Obama to salute Senate, and its ‘lion’

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President Barack Obama.

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BOSTON– President Barack Obama may not always get along with the Senate — particularly when it’s under Republican control — but on Monday he nonetheless planned to formally dedicate an institute devoted to the legislative body and one of its legendary occupants.

Obama and the First Lady, along with Vice President Joe Biden, were all headed to the Boston waterfront site of the Edward M. Kennedy Institute for the United States Senate, where they’ll participate in the official opening of the $78 million museum whose centerpiece is a life-size replica of the Senate chamber.

The institute — more than a decade in the making and meant as a monument both to the late Sen. Ted Kennedy and the body in which he served — is being dedicated at a moment when public opinion of Congress sinks to new depths. Organizers hope the museum will teach visiting students how the Senate works, thereby stoking interest in government and civics.

Kennedy, known as the “lion of the Senate” and the last of the country’s most famous political family to serve in the upper chamber (for now), was renowned for his ability to broker deals with Republicans on tough issues, even as one of the most liberal members in the legislative body.

He served for nearly half-a-century, at one point becoming the fourth longest-serving senator in history. His colleague for three of those years was then-Sen. Obama, who worked alongside Kennedy on the chamber’s Health, Education, Labor and Pensions committee.

Kennedy’s crucial endorsement of Obama’s presidential bid in 2008, which came as the Democratic primary battle with Hillary Clinton was reaching its nastiest, gave Obama establishment backing against a rival with much of the party support behind her.

The ties between the two men went beyond politics: upon arriving at the White House in 2009, Obama hung a seascape Kennedy had painted in his private study off the Oval Office. Months later, after Obama’s Election Night vow to get his two young daughters a puppy, Kennedy delivered as a gift a Portuguese Water Dog — and took one of the dog’s litter mates as his own pet. He even sent the First Canine, Bo, to his preferred trainer in Virginia.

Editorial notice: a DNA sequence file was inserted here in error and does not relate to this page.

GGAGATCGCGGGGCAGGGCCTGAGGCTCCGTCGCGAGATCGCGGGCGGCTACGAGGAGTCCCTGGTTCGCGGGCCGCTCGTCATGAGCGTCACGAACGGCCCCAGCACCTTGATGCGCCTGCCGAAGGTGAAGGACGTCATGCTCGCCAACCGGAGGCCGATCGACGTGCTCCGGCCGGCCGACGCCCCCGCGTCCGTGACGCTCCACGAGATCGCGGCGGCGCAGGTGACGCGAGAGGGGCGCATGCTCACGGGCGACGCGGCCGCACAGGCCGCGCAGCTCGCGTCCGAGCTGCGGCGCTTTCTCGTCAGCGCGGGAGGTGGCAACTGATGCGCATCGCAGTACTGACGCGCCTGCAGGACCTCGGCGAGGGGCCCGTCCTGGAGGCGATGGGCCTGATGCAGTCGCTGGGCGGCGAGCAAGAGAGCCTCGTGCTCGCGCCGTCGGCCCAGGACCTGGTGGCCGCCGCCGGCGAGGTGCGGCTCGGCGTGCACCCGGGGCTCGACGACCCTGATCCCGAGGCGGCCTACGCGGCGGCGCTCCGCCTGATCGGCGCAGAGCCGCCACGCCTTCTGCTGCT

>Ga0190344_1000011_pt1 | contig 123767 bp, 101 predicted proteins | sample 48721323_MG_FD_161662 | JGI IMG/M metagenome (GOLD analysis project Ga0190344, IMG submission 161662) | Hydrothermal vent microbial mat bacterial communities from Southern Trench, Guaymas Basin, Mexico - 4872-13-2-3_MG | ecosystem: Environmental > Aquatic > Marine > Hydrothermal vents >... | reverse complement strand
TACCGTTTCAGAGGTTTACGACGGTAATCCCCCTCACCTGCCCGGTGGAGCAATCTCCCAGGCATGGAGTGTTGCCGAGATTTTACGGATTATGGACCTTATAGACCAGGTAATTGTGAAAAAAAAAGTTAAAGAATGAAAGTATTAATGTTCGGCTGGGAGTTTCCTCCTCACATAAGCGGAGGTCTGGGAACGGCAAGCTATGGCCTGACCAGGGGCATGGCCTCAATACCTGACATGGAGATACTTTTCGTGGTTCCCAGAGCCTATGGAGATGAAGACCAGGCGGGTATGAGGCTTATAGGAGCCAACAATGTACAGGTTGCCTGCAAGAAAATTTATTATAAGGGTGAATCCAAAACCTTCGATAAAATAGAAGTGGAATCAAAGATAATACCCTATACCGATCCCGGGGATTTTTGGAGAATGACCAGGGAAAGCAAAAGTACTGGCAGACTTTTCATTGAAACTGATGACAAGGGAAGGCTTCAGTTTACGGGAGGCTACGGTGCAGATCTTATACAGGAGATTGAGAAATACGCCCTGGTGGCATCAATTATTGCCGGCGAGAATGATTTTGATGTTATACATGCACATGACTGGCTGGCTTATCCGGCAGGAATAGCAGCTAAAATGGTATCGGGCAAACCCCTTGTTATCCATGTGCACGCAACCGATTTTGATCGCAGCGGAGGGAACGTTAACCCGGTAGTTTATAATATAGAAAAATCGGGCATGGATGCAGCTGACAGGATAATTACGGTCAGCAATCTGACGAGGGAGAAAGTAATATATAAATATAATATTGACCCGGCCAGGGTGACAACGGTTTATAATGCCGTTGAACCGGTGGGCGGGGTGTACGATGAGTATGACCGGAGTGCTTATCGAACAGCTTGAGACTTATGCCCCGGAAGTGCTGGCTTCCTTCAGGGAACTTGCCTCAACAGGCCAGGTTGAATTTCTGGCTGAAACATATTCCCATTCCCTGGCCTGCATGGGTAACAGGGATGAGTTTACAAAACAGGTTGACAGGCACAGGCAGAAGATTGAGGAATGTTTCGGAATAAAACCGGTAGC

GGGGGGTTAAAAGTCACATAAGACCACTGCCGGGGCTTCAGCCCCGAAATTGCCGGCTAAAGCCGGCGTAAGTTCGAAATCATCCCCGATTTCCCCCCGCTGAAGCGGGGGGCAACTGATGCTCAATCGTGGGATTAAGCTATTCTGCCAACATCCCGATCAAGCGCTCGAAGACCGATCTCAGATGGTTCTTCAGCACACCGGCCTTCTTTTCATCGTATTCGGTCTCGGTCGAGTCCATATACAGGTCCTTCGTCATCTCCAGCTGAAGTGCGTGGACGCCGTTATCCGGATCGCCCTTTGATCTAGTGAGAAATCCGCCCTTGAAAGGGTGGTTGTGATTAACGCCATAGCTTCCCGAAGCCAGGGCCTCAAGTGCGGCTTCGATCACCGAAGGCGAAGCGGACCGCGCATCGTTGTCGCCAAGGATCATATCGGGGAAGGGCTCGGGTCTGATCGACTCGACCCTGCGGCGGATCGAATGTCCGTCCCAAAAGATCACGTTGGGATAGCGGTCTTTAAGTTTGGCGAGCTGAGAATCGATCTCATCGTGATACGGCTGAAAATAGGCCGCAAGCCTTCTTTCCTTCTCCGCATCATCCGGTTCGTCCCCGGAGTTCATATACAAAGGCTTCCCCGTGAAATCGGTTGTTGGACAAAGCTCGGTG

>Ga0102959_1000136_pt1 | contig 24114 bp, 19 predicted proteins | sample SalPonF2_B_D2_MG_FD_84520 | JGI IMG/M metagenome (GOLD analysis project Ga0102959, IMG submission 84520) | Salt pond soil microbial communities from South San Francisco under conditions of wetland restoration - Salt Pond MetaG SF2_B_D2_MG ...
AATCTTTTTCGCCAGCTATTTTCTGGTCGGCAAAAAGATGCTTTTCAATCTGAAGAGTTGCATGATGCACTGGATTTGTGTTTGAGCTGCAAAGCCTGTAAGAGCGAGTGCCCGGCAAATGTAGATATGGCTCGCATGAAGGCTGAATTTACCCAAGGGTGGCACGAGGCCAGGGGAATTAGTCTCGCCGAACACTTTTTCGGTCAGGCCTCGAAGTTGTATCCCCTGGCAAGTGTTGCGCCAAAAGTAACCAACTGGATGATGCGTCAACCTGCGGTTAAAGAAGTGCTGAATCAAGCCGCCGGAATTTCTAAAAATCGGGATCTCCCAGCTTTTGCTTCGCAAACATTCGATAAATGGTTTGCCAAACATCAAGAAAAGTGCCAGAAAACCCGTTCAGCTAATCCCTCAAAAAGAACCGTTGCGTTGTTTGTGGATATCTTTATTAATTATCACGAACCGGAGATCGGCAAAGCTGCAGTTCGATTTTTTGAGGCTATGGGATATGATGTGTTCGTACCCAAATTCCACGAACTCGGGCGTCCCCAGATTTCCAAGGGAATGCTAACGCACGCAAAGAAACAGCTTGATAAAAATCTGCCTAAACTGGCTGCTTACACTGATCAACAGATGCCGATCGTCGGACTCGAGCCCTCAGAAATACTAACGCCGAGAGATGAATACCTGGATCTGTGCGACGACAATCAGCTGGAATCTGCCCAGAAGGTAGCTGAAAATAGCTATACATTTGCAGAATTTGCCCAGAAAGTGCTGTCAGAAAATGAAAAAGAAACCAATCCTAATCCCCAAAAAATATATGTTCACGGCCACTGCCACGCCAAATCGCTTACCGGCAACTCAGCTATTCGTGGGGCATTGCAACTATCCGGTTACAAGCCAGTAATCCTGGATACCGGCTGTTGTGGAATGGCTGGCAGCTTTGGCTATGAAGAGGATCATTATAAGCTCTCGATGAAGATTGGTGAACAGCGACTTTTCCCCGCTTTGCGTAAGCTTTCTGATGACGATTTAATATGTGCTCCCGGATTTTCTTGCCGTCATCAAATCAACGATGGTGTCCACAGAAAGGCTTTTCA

When Kennedy died seven months into Obama’s first term, the President delivered a deeply personal eulogy at a Boston funeral service that attracted hundreds of mourners, including four of the five living U.S. presidents.

Kennedy, Obama said then, was the “soul of the Democratic Party” who had used his friendships and connections to advance an agenda that wasn’t strictly partisan.

“While he was seen by his fiercest critics as a partisan lightning rod, that’s not the prism through which Ted Kennedy saw the world, nor was it the prism through which his colleagues saw Ted Kennedy,” Obama said, calling the late Senator “the greatest legislator of our time.”

“He did it by hewing to principle, yes, but also by seeking compromise and common cause — not through deal-making and horse-trading alone, but through friendship, and kindness, and humor,” Obama said.

Obama’s critics have accused him of eschewing that type of friendship-building on Capitol Hill they argue is necessary for success in Washington.

The Republican-controlled Senate, only three months old, has already caused Obama headaches by refusing to bring the President’s nominee for Attorney General, Loretta Lynch, up for a vote. Democrats in the chamber are stalling on his preferred Medicare reform plan. And neither party appears willing to go forward with a war powers resolution he drafted for going after ISIS.

Those issues, however, don’t appear likely to diminish Obama’s praise for Kennedy during Monday’s ceremony, which is also set to feature members of the Kennedy family and former Senate colleagues of the late Democrat.

Included among the bipartisan list of speakers for Monday’s program are Senators John McCain and Elizabeth Warren, and former Senators Tom Daschle and Trent Lott.

Kennedy’s longtime Senate colleague, Secretary of State John Kerry, was meant to attend the ceremony but was forced to cancel as nuclear talks continue with Iran in Switzerland.

Kevin Liptak

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